Record mint sales reported
Despite the lack of sunshine, the appetite for summer favourite mint remains strong, as the UK’s leading herb producer, Vitacress, has reported record sales of fresh mint.
Nearly 3.7 million (3,671,242 to be exact) pots and packs of fresh mint have been flying off the supermarket shelves since January, an increase of 15.9 per cent on last year*. For the past 52 weeks that is an increase of 19.9 per cent**. Fresh mint has long been an ingredient in the classic summer drink, but Vitacress also credits its sales success to wider use in other cocktails and cooking. Mint is currently fourth in the nation’s favourite herbs, following coriander, basil and flat leaf parsley (flat leaf parsley has seen the biggest sales increase of all the herbs in the past 52 weeks).
Mint isn’t the only herb experiencing growing popularity, all fresh herb sales are up for the past 52 weeks comparing year on year – coriander by 19 per cent, basil by 17.3 per cent and flat leaf parsley by a whopping 38.1 per cent.
Tony Reid from Vitacress said: “We typically see mint sales increase in the summer months largely due to the classic Pimms cocktail, but this year has been a record. It seems the poor summer weather isn’t putting people off enjoying summer drinks and food. The growing trend for ‘clean eating’ could also be a factor as mint works well in salads and smoothies.”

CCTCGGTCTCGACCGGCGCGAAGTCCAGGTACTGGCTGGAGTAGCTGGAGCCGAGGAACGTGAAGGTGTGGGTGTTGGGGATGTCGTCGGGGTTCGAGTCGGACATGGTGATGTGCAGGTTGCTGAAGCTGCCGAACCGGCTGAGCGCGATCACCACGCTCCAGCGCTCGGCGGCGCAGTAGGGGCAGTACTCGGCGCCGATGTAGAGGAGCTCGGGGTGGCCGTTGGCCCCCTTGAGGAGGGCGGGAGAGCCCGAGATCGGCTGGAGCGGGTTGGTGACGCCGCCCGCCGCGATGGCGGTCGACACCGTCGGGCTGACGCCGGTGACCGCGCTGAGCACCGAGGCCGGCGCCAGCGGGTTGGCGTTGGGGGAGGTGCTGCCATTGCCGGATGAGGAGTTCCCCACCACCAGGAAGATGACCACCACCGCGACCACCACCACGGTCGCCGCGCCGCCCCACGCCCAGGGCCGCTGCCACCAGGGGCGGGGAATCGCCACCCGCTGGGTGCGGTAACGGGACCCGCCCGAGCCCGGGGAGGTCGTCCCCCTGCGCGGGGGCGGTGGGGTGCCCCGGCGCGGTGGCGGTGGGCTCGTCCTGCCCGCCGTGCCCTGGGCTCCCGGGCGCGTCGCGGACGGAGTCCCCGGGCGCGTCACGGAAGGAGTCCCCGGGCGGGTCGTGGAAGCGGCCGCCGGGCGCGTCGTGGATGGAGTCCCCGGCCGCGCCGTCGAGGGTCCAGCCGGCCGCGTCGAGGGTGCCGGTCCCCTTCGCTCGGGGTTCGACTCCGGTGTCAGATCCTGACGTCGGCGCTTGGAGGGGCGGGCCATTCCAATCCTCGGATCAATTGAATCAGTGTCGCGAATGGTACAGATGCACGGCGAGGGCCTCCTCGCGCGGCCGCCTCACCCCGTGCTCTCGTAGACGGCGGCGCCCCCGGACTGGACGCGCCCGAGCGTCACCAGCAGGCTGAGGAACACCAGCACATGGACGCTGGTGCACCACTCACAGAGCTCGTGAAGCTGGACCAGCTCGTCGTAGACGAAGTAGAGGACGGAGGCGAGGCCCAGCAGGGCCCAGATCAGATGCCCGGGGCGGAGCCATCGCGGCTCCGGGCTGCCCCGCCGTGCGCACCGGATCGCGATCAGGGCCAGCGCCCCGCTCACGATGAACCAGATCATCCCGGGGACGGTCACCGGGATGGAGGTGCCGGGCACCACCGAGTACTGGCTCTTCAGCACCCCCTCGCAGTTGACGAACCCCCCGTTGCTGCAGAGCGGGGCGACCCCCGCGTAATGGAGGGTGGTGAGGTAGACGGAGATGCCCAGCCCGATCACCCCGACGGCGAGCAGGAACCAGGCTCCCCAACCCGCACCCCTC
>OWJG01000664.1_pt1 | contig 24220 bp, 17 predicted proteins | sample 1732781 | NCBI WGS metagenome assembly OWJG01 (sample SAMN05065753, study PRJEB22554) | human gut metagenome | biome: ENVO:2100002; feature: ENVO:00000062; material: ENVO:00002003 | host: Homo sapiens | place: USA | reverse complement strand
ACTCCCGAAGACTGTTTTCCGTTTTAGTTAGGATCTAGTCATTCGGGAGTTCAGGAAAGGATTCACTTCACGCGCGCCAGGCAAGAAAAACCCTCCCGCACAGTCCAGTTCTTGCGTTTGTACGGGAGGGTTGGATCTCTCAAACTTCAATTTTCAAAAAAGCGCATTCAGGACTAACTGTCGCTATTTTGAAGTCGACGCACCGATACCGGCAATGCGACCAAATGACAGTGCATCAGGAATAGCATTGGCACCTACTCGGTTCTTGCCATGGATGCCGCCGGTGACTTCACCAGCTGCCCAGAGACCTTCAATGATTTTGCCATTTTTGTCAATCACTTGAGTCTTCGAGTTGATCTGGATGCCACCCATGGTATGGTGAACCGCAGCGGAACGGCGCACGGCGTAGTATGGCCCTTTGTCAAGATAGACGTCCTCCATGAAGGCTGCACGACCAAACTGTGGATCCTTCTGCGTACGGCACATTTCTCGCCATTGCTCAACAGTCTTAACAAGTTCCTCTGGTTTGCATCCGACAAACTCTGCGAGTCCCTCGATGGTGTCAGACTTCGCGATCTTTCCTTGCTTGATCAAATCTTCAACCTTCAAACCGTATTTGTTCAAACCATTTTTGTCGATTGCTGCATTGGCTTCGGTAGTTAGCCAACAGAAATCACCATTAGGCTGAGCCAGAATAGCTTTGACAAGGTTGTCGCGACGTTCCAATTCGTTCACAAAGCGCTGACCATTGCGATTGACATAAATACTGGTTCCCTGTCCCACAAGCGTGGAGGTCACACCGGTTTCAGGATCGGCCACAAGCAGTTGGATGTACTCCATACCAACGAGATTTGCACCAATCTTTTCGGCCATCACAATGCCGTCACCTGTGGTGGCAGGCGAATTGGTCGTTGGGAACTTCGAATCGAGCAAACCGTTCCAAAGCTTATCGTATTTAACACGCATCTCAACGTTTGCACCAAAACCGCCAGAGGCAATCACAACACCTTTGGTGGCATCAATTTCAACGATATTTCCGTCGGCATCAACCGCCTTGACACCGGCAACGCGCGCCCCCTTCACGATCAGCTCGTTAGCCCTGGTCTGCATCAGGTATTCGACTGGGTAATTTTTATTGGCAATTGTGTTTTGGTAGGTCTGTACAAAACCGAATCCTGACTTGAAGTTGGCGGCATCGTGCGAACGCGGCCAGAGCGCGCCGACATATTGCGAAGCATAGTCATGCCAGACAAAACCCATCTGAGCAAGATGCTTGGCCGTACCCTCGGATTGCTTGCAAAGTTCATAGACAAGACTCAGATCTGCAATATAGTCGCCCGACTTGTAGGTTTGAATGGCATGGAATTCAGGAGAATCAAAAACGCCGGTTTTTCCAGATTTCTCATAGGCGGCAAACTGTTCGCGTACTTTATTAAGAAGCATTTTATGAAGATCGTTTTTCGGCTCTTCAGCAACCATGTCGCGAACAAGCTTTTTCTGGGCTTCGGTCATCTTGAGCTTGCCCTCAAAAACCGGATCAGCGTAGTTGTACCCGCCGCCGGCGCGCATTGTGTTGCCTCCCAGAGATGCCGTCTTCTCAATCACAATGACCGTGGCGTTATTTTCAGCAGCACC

Leading herb expert and author Jekka McVicar, who created Jamie Oliver’s herb garden added: “Mint has been used in cooking for thousands of years. The ancient Greeks believed that after nights of heavy drinking they could place a wreath of mint on their heads to avoid getting a hangover. Perhaps this is why it has become a common cocktail ingredient, or it could be because it tastes good! If you are not a fan of Mint, or simply want a change, try Basil as it adds a wonderful flavour to cocktails and comes from the same family as mint.”
*Kantar sales data based on a consumer panel, for 1st January to 22nd May 2016
** Kantar sales data based on a consumer panel, for 52 weeks w/e 22 May 2016